A visit to Saarland
Peter Grenkel (right) welcomed, among others, the Federal Minister of Transport Volker Wissing (2nd from the left).
(Photo: Markus Lutz/abat+)
St. Ingbert If you go to St. Ingbert in Saarland, you will discover the heart of worldwide Mercedes-Benz production on an old brewery site. The path to today’s innovation park leads past research institutes directly to Peter Grendel. Twelve years ago, he founded Abat+ in the former brewery villa.
After working at SAS and Oracle, Silicon Valley and twelve years at SAP in Walldorf, Baden-Württemberg, where he most recently worked as Vice President Technical Account Management, Grendel then wanted to take off in the small town in Saarland. With some other SAPlers, he decided: “We are building our own software.“
What happened next, Grendel told Volker Wissing (FDP) at the end of last week. The Federal Minister of Transport was on the road in Saarland to find out about the transformation of the automotive industry.
Grendel told him how it all started – at first with 20 employees –, then everything went “dizzyingly fast” and today 230 mainly young IT experts work for him at 14 locations worldwide. “We are digitizing automobile manufacturers,” he explained to the Minister responsible for Digital and Transport.
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The team developed a “highly available real-time application” based on state-of-the-art WLAN and 5G, of course SAP-compatible, to control production processes. The software is used worldwide by Mercedes – the largest customer – but Grendel also names Audi, Miele, furniture manufacturer Nobilia and Qoros as customers. Abat+ also maintains its systems, the company resolves faults in production within one hour, according to its own statement.
The blueprint is the “Factory 56” from Daimler
Grendel was allowed to build the almost perfect version of its production control in 2017, when Daimler planned its flagship factory “Factory 56”, a largely digitized production hall in the main plant in Sindelfingen. Even the documentation of production is done digitally, which saves Daimler 52 tons of paper worldwide, ten million of them in Sindelfingen.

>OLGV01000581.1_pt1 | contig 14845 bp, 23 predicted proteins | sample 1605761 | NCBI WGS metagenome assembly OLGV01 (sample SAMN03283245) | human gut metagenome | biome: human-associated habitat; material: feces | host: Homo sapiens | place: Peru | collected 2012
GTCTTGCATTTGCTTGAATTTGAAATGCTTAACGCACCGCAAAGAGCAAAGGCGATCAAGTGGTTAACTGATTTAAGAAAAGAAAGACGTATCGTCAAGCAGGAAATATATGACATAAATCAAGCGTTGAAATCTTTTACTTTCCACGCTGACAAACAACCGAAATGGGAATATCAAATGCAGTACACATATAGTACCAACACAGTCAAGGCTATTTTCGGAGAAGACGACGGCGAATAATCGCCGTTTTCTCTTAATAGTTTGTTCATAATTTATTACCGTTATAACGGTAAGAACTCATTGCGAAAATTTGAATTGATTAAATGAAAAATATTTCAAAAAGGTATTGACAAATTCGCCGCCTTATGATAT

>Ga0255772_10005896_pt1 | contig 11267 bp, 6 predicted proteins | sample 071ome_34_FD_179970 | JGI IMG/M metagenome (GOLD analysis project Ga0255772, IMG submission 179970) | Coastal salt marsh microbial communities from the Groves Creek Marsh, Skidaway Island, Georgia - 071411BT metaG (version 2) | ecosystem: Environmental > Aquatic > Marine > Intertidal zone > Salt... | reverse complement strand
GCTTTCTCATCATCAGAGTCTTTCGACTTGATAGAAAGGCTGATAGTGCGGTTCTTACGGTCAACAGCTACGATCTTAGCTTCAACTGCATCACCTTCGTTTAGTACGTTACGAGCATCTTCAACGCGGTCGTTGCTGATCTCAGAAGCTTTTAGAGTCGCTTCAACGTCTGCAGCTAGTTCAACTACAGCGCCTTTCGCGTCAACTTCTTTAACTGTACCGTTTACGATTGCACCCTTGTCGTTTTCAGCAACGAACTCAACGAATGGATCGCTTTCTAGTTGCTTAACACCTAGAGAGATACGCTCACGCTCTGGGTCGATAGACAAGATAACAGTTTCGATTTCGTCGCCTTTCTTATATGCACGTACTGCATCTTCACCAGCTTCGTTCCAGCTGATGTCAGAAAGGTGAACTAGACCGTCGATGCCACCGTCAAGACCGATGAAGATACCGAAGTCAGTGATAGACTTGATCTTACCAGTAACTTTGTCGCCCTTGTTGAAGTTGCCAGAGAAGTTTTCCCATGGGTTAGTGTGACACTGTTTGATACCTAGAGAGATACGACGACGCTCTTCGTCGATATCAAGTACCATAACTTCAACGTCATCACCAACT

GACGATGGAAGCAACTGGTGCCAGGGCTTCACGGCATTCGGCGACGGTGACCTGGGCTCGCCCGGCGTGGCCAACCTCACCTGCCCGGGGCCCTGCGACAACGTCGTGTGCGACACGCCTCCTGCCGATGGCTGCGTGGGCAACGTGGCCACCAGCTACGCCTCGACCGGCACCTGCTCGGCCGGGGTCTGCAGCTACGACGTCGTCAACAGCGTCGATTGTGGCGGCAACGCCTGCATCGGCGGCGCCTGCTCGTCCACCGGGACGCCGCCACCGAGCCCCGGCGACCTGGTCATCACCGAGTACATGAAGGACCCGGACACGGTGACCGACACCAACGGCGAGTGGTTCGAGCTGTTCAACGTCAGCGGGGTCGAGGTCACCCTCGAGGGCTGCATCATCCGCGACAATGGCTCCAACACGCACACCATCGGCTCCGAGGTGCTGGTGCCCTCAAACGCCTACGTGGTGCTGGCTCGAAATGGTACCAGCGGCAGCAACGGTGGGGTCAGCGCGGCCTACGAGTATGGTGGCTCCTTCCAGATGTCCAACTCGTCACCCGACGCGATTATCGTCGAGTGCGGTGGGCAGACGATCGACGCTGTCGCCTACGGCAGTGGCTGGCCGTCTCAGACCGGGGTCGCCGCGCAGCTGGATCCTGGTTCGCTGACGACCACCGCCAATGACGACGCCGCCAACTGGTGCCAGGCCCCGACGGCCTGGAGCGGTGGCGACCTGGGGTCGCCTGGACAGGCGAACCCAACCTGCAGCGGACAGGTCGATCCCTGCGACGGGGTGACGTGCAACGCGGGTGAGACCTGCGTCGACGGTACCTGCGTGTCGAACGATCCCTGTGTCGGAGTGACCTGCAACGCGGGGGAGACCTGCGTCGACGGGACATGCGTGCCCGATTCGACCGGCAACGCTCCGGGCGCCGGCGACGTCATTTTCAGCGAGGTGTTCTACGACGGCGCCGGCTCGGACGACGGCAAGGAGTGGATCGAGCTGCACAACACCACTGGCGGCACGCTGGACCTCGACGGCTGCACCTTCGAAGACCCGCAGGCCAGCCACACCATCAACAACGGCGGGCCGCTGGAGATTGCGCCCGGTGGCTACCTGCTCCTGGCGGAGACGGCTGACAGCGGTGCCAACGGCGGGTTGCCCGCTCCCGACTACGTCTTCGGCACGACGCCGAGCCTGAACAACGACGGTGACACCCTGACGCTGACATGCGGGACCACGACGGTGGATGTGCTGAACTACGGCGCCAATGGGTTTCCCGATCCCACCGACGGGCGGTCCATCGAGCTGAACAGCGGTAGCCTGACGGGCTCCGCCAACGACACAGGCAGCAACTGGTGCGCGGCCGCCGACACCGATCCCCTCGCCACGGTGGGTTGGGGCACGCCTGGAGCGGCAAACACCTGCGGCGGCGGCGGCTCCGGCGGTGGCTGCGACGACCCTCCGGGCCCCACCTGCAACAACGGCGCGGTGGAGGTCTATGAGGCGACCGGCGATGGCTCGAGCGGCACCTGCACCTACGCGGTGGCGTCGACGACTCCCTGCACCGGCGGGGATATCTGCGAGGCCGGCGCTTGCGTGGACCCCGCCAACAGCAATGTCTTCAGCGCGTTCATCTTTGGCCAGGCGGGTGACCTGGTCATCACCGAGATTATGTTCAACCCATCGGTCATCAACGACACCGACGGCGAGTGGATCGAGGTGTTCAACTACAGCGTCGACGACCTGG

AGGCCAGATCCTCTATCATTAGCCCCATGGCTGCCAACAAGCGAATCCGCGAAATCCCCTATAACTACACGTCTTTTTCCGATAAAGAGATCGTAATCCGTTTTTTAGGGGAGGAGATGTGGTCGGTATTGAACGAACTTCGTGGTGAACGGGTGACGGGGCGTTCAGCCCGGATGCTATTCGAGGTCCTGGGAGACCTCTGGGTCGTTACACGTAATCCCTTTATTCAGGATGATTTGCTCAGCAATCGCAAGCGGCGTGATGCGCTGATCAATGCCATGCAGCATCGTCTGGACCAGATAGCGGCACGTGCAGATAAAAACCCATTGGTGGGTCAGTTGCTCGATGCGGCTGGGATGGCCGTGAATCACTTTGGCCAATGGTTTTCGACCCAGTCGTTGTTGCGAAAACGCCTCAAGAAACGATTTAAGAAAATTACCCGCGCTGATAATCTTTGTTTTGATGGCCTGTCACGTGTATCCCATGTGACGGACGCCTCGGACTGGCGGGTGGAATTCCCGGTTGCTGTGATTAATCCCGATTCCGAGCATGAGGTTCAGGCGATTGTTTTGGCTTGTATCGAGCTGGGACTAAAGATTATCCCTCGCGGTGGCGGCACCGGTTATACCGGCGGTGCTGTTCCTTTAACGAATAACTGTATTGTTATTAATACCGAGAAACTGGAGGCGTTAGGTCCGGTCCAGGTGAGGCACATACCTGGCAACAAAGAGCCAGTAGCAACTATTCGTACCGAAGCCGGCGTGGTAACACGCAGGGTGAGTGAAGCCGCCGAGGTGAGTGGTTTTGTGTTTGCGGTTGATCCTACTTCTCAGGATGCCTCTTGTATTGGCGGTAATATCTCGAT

Grendel has lived with his family in Heidelberg for many years, he once studied in Mannheim. Why St. Ingbert? “Because here the competition and the competition are not as big as in Baden-Württemberg,” he says. In the Saarland, the paths are short. Nevertheless, Grendel continues to be involved in the Walldorf Astoria sports club together with SAP co-founder Dietmar Hopp.
Grendel is currently planning a research project with the hospital in Homburg: surgeons should be able to digitally expand their reality with haptic suits and 3D glasses (augmented reality) and thus operate better. “The system warns of errors at an early stage, so that the stress level of the young doctors drops significantly during the first operations,” says Grendel.
The glasses have long been used, for example, when it comes to furnishing rooms. For this purpose, Abat+ cooperates with the interior decorator Bene. Grendel has also designed and set up its extension virtually in advance. The building was completed in 2020 after only 18 months of construction. The rooms are still new, as they have hardly been used in the home office since the pandemic and the associated time.
Your CO2 footprint at major events
Grendel certainly knew how to arouse the minister’s interest when he visited Wissing last Friday. Not only that the small software company digitizes factory halls and thus makes the much-invoked Industry 4.0 possible.
Grendel immediately offered the minister a solution to one of his biggest problems: an app that determines the individual CO2 footprint. So everyone who goes to a music concert could indicate their arrival and the means of transport beforehand – and the app shows the amount of CO2 caused.
If the user opts for a low-emission variant, he can collect bonus miles and receive a discount for a train ride or a concert ticket, for example. “We just need a cooperation partner,” Grendel explained to the minister. And added: “Maybe the Deutsche Bahn or your ministry.“
It would be an incentive: in order to achieve the climate goals in transport, Wissing does not rely on bans such as a speed limit or penalties for fuel guzzlers, but on voluntary behavioral changes. “They are particularly successful when people do something for their own motivation,” he said. The app was “a good idea,” he said at the end. “I’d like to talk to the train.“
More: The three illusions of German transport policy.